In today’s fast-moving and performance oriented society stress has become quite a trendy catch-phrase for high-powered executives and even something of a status symbol. It is a common topic of conversation and overuse of the term has rendered it a muddled concept. Over the years a variety of self-help and coping strategies have been offered by various experts, many of which are conflicting. Now in the 21st century, stress remains one of the least understood and yet most widely experienced afflictions.
A more formal definition of stress is that it is the state arising when the individual perceives that the demands placed on them exceed (or threaten to exceed) their capacity to cope, and therefore threaten their well-being. This state impacts us both physically and psychologically.
When in a threatening situation, our heart rate increases, our breathing becomes heavier and we can almost feel the adrenaline pumping through our bodies. This is known as the stress response, or the “fight or flight” response, which is a complex psychophysiological arousal in response to demands from the environment. What essentially occurs, is that the systems that our bodies feel are necessary for short-term survival, are prioritized, while other systems, like the reproductive and immune systems, which are not vital, are shut down.
Psychologically, stress has the effect of changing the way we perceive the world: it affects our senses, memory, judgement and behaviour. What is interesting though, is that as well as these psychological consequences, stress also has psychological causes. Whether a situation is found to be threatening and to therefore trigger a stress response, is entirely dependent on the way the situation is perceived. Situations that some find highly stressful, others might find challenging, or even enjoyable. So stress is a vicious circle: as well as being caused by the feeling we can’t cope, it also causes us to feel that we can’t cope.
These feelings of helplessness and worthlessness, as well as constant fatigue, irritability and sleep disturbance, are also symptoms of depression, and the links between stress and depression are well-known. Stressful events, like a divorce, a bereavement, even a wedding can sometimes trigger depression in someone who had an underlying predisposition to the disorder, as can extended periods of stress, like an unpleasant working environment or caring for a dying loved one.
Another similarity between depression and stress, are the coping techniques that many people use to deal with them, which often compound the problem, like drinking and smoking more, abusing drugs, and popping pills. The costs of depression and stress to business are phenomenal, showing up mainly as a high staff turnover, an increase in sick leave, reduced work performance, poor time-keeping and more customer complaints. According to researchers for the British National Depression Campaign, stress and depression contribute to more than 155 million lost working days per year, while depression alone accounts for nearly 20 % of all sickness absence in the workplace. For employers, the financial implications of this can be severe. It is an employer's duty by law to ensure that their employees are not made ill by their work, and fortunately, reducing stress and recognising depression need not cost a lot of money. For more information, the Depression and Anxiety Support Group can be contacted on (011) 783-1474/6, Mondays to Fridays, from 8am to 7pm, and on Saturdays, from 8am to 5pm.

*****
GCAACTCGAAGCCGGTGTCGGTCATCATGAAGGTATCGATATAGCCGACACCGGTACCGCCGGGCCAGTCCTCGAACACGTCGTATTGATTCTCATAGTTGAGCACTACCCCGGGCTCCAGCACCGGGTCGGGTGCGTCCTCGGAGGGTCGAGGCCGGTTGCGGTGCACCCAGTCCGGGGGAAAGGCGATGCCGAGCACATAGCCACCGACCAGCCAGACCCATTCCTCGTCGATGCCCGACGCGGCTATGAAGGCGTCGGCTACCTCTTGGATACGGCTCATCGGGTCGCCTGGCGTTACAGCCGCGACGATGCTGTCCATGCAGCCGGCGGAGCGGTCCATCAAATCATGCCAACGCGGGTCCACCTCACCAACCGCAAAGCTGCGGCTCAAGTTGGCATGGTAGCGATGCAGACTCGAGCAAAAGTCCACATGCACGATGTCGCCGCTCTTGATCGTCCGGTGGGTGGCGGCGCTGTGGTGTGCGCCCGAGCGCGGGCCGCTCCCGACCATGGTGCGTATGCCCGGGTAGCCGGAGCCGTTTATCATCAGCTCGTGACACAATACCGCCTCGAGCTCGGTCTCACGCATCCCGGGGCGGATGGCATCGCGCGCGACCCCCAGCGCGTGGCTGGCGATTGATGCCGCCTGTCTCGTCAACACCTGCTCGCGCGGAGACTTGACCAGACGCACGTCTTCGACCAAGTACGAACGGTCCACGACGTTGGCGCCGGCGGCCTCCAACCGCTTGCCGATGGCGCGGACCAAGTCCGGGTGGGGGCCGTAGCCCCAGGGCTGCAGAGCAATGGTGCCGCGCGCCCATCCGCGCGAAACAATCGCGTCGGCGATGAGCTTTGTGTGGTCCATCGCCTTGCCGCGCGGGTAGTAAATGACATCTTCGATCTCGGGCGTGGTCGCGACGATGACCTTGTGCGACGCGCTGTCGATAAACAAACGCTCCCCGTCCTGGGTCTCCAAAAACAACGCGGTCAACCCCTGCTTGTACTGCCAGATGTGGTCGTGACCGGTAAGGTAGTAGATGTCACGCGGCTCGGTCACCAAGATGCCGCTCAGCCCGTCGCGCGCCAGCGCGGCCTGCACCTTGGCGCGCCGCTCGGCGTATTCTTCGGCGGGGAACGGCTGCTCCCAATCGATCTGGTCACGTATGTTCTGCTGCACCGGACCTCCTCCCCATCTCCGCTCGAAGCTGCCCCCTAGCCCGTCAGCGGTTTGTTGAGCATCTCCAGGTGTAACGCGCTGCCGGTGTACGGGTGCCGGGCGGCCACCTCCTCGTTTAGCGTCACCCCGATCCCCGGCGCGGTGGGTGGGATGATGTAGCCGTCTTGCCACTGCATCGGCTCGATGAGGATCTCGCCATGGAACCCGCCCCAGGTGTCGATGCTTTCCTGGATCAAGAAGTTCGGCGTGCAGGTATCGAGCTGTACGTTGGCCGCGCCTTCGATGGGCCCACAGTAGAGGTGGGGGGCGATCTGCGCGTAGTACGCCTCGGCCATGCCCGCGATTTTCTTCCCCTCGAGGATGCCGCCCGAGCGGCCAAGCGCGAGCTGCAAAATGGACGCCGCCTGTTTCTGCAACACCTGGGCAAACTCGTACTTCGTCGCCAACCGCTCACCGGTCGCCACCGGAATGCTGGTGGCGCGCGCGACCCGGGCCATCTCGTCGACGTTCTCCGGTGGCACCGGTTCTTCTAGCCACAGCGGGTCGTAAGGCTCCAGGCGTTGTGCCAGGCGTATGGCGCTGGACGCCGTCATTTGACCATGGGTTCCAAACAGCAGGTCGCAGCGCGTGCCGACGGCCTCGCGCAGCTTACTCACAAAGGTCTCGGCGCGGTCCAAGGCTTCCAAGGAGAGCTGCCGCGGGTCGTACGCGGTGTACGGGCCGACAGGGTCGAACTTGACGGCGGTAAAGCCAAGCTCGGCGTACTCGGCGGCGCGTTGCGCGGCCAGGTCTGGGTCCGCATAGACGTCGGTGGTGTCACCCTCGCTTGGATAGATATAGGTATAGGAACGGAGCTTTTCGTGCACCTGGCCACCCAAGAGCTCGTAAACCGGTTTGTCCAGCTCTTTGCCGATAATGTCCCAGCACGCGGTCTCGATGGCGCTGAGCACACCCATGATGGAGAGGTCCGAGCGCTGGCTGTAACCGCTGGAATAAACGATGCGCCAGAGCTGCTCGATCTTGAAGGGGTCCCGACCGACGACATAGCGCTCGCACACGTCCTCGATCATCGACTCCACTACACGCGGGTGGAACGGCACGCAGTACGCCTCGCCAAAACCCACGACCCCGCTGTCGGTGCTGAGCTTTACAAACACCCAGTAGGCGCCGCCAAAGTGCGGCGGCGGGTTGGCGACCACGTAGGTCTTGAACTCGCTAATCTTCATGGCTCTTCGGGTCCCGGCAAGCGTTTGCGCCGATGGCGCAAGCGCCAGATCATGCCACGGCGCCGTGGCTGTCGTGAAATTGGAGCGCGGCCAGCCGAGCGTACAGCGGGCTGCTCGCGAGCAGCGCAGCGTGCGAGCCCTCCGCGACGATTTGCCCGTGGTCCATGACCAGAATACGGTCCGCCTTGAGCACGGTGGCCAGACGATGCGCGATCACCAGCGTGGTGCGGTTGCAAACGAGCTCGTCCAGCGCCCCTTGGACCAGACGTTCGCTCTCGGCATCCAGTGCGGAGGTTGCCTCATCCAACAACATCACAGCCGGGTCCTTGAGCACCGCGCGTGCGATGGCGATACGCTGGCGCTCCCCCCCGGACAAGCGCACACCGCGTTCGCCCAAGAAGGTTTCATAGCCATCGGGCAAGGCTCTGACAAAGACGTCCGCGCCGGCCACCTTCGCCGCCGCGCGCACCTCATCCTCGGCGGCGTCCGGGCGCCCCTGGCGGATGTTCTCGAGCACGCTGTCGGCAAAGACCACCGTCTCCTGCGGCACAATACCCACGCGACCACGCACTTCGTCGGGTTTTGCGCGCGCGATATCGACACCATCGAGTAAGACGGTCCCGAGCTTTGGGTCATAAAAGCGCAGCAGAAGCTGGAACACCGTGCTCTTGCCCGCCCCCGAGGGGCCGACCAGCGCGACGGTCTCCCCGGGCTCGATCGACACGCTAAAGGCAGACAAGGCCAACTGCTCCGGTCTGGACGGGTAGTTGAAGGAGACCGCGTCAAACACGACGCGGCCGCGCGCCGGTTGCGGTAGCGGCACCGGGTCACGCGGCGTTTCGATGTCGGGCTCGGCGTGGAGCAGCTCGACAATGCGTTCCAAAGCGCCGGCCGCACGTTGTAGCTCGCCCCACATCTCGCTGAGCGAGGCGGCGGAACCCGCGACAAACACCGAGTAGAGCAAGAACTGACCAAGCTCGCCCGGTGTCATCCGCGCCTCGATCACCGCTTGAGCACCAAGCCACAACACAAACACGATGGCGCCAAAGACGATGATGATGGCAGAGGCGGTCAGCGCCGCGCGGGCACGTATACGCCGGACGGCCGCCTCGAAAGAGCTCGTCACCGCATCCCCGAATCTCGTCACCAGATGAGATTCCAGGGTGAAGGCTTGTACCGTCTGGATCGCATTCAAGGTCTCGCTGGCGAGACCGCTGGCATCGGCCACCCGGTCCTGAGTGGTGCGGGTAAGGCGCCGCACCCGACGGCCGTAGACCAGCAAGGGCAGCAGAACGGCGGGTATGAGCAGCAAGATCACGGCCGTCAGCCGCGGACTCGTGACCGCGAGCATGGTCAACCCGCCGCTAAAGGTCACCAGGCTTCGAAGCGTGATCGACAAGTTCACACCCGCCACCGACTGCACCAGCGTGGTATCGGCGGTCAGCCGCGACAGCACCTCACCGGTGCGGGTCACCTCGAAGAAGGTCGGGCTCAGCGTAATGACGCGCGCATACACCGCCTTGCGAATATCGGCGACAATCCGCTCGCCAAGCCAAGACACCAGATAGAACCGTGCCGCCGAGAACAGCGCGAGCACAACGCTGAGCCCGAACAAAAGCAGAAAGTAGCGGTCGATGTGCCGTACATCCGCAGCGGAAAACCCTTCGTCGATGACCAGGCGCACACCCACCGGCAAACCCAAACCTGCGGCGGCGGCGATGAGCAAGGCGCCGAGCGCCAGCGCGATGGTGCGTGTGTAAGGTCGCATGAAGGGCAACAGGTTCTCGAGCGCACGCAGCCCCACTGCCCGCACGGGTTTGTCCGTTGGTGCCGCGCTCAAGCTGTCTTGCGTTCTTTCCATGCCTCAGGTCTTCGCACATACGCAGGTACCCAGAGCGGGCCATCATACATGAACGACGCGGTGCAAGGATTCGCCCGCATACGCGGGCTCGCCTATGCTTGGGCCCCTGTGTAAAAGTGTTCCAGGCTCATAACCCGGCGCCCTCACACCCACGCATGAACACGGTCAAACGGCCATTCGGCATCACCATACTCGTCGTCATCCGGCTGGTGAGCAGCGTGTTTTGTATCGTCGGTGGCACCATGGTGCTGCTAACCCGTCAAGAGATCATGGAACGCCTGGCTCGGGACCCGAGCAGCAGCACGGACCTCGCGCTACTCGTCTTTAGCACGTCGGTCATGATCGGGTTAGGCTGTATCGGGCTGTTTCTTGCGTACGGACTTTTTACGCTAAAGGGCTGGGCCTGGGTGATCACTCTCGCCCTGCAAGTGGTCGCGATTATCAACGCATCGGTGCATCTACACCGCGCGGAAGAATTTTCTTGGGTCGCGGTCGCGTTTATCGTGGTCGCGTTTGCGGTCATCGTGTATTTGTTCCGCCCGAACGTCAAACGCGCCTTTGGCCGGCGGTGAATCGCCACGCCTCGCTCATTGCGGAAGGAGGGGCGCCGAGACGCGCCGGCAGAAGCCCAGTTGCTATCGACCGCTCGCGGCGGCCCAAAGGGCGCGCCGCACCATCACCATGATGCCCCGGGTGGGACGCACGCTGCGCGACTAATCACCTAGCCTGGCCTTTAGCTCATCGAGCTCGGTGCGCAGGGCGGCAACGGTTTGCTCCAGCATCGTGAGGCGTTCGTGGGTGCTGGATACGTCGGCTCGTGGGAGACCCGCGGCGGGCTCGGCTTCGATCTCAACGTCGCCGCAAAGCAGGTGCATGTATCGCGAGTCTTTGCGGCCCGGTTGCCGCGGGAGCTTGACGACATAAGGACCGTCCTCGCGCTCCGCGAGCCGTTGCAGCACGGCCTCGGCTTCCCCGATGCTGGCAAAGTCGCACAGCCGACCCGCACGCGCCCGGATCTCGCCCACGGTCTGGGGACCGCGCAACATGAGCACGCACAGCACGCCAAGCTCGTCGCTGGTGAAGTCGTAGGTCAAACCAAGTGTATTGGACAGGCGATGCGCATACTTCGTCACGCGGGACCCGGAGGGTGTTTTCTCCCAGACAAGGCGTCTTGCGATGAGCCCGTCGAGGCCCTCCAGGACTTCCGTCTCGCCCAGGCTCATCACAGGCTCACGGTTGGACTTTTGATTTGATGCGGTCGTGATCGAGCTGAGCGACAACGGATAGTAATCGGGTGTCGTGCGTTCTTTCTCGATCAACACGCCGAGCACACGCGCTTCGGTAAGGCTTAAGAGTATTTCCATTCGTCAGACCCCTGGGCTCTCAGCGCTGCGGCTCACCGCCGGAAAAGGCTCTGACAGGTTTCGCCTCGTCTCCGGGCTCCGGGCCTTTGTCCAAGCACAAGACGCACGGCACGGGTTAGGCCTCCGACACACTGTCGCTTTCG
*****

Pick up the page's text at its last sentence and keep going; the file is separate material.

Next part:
Stress and depression, as well as interfering in a person's ability to cope from day to day, can also lead to other physical ailments. We all know that stress can cause us to become more vulnerable to getting sick. Many studies have shown that we are more prone to catching flu, for example, during periods of stress, like exams or the end of the financial year, and this is explained in layman's terms, by the fact that we are run down or burnt out. In slightly more detail, what occurs is that, when stressed, hormones such as cortisol and norepinephrine, are released as a part of the stress response, to prepare us for "fight or flight". The problem is that they also impair the functioning of the immune system. In a sense, the immune system is shut down as it is not necessary for short-term survival, as mentioned earlier. This leaves the body vulnerable to certain viruses and bacteria.
The same has been shown for depression. Johannesburg psychologist, Colinda Linde explains: "The immunosuppressive effects of depression have been well documented. Some researchers propose that stress puts one in a bad mood, which in turn influences immune function negatively and makes one susceptible to illness. In addition it has been found that suppression of anger, which is implicated in the development of depression, is also a suppressor of immune function and subsequent development of illness."
Colinda Linde also warns: "The relationship between stress and illness is an important one with winter approaching, as there is increased risk of contracting the flu virus at this time. Those who are depressed and/or have had a bereavement in the past 18 months should also be careful to avoid stress, as their immune status may also be poor, therefore increasing the risk of illness."